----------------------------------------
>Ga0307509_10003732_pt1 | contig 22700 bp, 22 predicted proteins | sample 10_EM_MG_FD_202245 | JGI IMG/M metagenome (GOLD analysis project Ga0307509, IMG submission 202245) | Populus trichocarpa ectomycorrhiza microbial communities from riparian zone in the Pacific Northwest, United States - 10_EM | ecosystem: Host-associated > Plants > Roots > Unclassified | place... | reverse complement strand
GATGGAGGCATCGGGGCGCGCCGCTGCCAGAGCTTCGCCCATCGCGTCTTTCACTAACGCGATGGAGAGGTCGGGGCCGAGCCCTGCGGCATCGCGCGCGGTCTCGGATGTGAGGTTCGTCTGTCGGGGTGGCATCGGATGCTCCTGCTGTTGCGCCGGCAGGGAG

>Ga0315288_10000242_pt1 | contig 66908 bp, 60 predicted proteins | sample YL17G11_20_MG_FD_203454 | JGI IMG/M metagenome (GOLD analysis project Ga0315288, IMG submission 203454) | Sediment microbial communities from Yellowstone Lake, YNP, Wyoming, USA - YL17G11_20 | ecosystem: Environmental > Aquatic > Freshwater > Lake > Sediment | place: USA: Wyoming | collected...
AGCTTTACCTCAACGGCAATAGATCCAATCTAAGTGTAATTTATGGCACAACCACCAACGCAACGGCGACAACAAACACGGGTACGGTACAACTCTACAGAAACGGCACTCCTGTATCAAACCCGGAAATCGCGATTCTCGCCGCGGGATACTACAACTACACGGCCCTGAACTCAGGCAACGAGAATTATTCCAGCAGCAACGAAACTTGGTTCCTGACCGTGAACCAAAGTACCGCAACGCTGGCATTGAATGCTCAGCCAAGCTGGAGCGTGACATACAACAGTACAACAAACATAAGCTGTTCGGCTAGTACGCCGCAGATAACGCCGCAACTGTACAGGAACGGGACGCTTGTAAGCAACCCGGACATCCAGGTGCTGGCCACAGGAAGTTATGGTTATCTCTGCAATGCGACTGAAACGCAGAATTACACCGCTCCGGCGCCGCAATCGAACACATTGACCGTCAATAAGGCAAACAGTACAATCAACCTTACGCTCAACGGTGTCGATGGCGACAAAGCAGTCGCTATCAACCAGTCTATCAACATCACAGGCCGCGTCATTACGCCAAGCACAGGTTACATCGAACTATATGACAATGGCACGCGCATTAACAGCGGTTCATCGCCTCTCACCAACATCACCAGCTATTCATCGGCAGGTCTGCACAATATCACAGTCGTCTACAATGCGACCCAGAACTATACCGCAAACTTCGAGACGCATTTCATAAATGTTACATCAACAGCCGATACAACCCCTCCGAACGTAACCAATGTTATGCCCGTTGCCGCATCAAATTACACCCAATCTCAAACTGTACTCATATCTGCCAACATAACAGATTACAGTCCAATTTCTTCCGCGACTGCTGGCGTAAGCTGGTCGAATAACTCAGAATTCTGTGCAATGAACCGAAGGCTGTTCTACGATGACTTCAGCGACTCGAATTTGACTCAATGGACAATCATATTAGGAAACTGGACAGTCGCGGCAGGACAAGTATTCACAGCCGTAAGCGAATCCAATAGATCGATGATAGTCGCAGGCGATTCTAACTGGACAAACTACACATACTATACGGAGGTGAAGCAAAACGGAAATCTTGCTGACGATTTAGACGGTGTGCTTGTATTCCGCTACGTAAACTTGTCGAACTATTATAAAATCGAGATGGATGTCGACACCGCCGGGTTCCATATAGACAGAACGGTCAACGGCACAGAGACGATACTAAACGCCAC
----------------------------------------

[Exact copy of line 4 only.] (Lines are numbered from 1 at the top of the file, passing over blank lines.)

AGCTTTACCTCAACGGCAATAGATCCAATCTAAGTGTAATTTATGGCACAACCACCAACGCAACGGCGACAACAAACACGGGTACGGTACAACTCTACAGAAACGGCACTCCTGTATCAAACCCGGAAATCGCGATTCTCGCCGCGGGATACTACAACTACACGGCCCTGAACTCAGGCAACGAGAATTATTCCAGCAGCAACGAAACTTGGTTCCTGACCGTGAACCAAAGTACCGCAACGCTGGCATTGAATGCTCAGCCAAGCTGGAGCGTGACATACAACAGTACAACAAACATAAGCTGTTCGGCTAGTACGCCGCAGATAACGCCGCAACTGTACAGGAACGGGACGCTTGTAAGCAACCCGGACATCCAGGTGCTGGCCACAGGAAGTTATGGTTATCTCTGCAATGCGACTGAAACGCAGAATTACACCGCTCCGGCGCCGCAATCGAACACATTGACCGTCAATAAGGCAAACAGTACAATCAACCTTACGCTCAACGGTGTCGATGGCGACAAAGCAGTCGCTATCAACCAGTCTATCAACATCACAGGCCGCGTCATTACGCCAAGCACAGGTTACATCGAACTATATGACAATGGCACGCGCATTAACAGCGGTTCATCGCCTCTCACCAACATCACCAGCTATTCATCGGCAGGTCTGCACAATATCACAGTCGTCTACAATGCGACCCAGAACTATACCGCAAACTTCGAGACGCATTTCATAAATGTTACATCAACAGCCGATACAACCCCTCCGAACGTAACCAATGTTATGCCCGTTGCCGCATCAAATTACACCCAATCTCAAACTGTACTCATATCTGCCAACATAACAGATTACAGTCCAATTTCTTCCGCGACTGCTGGCGTAAGCTGGTCGAATAACTCAGAATTCTGTGCAATGAACCGAAGGCTGTTCTACGATGACTTCAGCGACTCGAATTTGACTCAATGGACAATCATATTAGGAAACTGGACAGTCGCGGCAGGACAAGTATTCACAGCCGTAAGCGAATCCAATAGATCGATGATAGTCGCAGGCGATTCTAACTGGACAAACTACACATACTATACGGAGGTGAAGCAAAACGGAAATCTTGCTGACGATTTAGACGGTGTGCTTGTATTCCGCTACGTAAACTTGTCGAACTATTATAAAATCGAGATGGATGTCGACACCGCCGGGTTCCATATAGACAGAACGGTCAACGGCACAGAGACGATACTAAACGCCAC